Here is more proof that it sometimes takes more than a $20,000 price reduction to get some action on a home for sale. In this case, not much more.

While researching Chicago's north side, I came upon an ad for a home which showed this price reduction announced within the past 10 days. I clicked on it to see what the listing agent had to say about it within her listing ad description.

The price reduction showed as having been implemented on Feb. 4th. I looked at the ad on Feb. 16th.

What were the FIRST words of the description copy?

I quote: "OPEN SUNDAY 11/29/15, 1:00-3:00! May not be yard sign installed yet."

Sorry to report that this agent, while updating for the price reduction, and having appeared to have an updated primary photo (always a plus), totally overlooked adjusting the description copy in the process:

This home has some outstanding features. However, when one can easily get the first impression that it has been on the market for more than two and one-half months and still hasn't sold even with a $20,000 price reduction, it makes a potential buyer wonder if it is even worth reading the remainder of the description.

All that was needed here was to remove the first part of the copy, and (hopefully) do some updating of the current content, and this ad would have been a respectable (at worst) representation of this property.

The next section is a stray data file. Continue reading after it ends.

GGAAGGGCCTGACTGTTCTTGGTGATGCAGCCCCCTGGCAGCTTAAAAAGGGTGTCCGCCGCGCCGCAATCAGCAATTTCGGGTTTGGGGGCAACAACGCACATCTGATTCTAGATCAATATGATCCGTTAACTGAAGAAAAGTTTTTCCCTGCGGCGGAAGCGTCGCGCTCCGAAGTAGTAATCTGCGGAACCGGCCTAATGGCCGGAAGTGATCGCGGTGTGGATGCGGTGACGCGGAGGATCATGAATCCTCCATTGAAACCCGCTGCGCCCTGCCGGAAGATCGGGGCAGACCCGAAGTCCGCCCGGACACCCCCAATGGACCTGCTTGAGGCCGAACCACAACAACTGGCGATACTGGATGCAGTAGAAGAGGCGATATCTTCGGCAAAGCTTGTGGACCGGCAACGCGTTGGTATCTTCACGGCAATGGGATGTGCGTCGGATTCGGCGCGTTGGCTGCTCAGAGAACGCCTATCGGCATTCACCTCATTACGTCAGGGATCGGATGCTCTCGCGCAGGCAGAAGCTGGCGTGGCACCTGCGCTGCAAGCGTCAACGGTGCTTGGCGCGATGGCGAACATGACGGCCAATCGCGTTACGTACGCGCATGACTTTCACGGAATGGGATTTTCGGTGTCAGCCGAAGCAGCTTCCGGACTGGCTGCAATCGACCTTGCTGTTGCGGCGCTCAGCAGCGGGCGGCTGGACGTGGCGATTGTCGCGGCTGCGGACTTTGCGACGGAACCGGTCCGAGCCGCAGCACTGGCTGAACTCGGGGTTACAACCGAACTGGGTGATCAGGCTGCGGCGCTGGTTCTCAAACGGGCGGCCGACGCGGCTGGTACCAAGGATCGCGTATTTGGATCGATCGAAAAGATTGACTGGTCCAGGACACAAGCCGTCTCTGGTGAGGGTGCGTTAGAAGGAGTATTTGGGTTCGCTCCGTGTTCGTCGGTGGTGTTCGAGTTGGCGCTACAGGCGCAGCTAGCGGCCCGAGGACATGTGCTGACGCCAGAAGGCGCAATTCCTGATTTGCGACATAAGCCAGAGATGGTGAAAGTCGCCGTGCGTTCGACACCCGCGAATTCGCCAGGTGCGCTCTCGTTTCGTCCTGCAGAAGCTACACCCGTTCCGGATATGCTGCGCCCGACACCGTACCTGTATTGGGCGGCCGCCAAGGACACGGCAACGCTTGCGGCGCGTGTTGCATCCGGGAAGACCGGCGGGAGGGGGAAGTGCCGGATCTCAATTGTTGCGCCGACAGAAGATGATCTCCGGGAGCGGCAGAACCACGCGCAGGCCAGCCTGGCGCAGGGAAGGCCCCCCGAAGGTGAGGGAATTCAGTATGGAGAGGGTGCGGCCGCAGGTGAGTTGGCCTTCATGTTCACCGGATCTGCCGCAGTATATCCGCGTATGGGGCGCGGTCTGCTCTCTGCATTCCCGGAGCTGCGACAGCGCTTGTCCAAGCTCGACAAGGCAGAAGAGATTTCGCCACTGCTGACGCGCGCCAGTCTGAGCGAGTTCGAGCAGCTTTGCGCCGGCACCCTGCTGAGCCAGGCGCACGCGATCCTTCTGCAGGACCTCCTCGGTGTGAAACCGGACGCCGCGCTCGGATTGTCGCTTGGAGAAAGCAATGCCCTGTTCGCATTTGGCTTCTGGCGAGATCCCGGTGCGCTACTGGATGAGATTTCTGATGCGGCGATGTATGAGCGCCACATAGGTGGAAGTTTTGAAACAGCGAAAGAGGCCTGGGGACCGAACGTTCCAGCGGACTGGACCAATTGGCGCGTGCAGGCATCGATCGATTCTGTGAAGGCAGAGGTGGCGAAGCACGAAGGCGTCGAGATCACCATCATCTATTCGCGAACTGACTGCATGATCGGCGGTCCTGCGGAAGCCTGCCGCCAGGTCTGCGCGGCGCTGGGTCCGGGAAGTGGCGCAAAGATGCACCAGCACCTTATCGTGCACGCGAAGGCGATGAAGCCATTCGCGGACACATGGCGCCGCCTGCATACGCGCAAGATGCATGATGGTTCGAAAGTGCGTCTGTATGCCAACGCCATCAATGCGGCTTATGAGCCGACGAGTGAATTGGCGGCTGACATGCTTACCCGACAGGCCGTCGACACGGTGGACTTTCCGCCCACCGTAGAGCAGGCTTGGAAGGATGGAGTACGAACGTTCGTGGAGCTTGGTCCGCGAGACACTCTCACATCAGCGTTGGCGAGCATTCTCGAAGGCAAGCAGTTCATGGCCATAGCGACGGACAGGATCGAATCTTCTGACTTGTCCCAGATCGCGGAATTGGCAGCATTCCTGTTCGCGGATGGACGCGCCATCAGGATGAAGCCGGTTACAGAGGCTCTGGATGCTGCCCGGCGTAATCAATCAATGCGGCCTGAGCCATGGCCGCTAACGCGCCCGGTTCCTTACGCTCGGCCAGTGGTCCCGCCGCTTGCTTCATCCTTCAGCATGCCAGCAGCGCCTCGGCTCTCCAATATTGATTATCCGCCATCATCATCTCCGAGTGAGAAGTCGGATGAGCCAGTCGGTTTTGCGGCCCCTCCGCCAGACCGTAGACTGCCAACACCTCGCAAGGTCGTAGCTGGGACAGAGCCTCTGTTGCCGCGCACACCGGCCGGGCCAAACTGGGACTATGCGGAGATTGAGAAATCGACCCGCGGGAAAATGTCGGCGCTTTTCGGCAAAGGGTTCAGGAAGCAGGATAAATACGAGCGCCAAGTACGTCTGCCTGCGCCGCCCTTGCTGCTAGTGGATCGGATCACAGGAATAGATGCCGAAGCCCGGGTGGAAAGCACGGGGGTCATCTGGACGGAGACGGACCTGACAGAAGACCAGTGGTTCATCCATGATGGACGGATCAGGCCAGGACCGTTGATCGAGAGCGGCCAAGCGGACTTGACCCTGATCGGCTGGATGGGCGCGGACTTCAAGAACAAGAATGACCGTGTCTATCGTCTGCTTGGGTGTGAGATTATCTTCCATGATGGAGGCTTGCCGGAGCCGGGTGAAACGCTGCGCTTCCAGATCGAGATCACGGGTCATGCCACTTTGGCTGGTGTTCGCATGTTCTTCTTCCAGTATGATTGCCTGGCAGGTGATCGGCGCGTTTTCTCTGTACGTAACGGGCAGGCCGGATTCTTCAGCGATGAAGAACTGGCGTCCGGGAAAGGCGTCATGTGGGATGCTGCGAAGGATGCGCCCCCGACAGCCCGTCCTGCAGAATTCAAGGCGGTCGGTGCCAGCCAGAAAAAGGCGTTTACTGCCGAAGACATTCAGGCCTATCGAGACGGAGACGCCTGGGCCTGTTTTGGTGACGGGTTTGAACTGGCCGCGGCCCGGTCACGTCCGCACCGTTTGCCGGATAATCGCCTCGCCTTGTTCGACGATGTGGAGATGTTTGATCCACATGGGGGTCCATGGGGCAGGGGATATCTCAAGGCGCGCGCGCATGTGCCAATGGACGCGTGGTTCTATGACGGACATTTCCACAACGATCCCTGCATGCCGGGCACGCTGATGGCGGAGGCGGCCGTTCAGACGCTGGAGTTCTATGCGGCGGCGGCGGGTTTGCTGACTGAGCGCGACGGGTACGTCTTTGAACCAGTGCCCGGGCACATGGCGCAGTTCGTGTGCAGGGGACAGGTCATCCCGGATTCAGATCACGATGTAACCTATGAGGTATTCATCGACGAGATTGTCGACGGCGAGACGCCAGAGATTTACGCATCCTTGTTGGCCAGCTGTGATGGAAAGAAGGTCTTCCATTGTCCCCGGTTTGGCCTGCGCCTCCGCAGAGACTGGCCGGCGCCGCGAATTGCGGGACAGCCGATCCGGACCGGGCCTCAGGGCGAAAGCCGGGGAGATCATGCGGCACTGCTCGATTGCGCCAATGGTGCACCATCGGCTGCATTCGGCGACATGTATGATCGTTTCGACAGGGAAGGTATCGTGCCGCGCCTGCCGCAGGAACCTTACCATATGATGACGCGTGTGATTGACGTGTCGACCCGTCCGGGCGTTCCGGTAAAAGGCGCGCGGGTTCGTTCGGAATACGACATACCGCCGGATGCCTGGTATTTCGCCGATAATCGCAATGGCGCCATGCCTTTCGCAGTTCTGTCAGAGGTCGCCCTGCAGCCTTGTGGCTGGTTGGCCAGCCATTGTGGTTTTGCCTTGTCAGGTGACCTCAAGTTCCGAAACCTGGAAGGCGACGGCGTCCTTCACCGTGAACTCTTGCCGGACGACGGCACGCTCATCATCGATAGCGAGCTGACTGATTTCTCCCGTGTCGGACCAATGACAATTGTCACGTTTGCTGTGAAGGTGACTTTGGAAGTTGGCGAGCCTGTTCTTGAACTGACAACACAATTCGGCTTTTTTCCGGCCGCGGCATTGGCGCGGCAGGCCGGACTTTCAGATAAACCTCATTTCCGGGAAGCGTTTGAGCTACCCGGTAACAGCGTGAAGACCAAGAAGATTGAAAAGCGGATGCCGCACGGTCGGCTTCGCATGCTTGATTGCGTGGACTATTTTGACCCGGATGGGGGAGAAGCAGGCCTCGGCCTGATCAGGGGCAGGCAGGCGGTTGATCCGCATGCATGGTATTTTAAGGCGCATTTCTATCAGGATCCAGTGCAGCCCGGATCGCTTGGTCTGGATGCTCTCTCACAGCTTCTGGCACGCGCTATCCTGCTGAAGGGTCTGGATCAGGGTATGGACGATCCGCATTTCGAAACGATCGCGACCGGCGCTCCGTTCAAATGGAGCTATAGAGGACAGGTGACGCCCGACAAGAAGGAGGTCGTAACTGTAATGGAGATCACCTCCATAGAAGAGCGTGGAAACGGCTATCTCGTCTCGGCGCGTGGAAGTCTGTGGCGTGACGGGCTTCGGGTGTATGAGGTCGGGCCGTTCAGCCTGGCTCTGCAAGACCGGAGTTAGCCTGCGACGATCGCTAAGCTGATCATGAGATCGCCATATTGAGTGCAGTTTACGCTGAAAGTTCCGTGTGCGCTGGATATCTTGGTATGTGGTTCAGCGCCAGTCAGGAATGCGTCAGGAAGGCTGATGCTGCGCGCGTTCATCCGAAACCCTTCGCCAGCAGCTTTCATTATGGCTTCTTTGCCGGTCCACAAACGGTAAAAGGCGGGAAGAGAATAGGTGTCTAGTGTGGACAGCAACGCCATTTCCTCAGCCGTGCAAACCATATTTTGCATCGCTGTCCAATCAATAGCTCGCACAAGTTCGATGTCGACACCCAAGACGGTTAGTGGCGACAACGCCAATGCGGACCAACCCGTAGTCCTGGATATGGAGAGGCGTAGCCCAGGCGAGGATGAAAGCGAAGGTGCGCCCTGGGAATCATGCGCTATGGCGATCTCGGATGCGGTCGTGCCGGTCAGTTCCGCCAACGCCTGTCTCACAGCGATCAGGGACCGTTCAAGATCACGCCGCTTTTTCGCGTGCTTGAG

Instead, it becomes more of a negative than a positive. This has nothing to do with the latest local trends or home sale statistics. Plain and simple, it has everything to do with how it is marketed.

Wednesday, February 10, 2016

Agents Should Be Well "Schooled" In Their Community

As my office continues to research the real estate market and property ads around the country, it's good to notice that more information than ever is available about many of the school systems. For many families, the neighborhood they will look at for a new home is often influenced by the quality of the schools.

Those areas with especially solid schools could easily benefit by this type of publicity, especially within specific home sale advertisements.

Here is one example of research now available, as presented for a county in the Ann Arbor, Michigan area:

If it were up to me, every two or more bedroom home for sale within these top three schools (out of 20) should be pointing out its proximity to that school within the property description!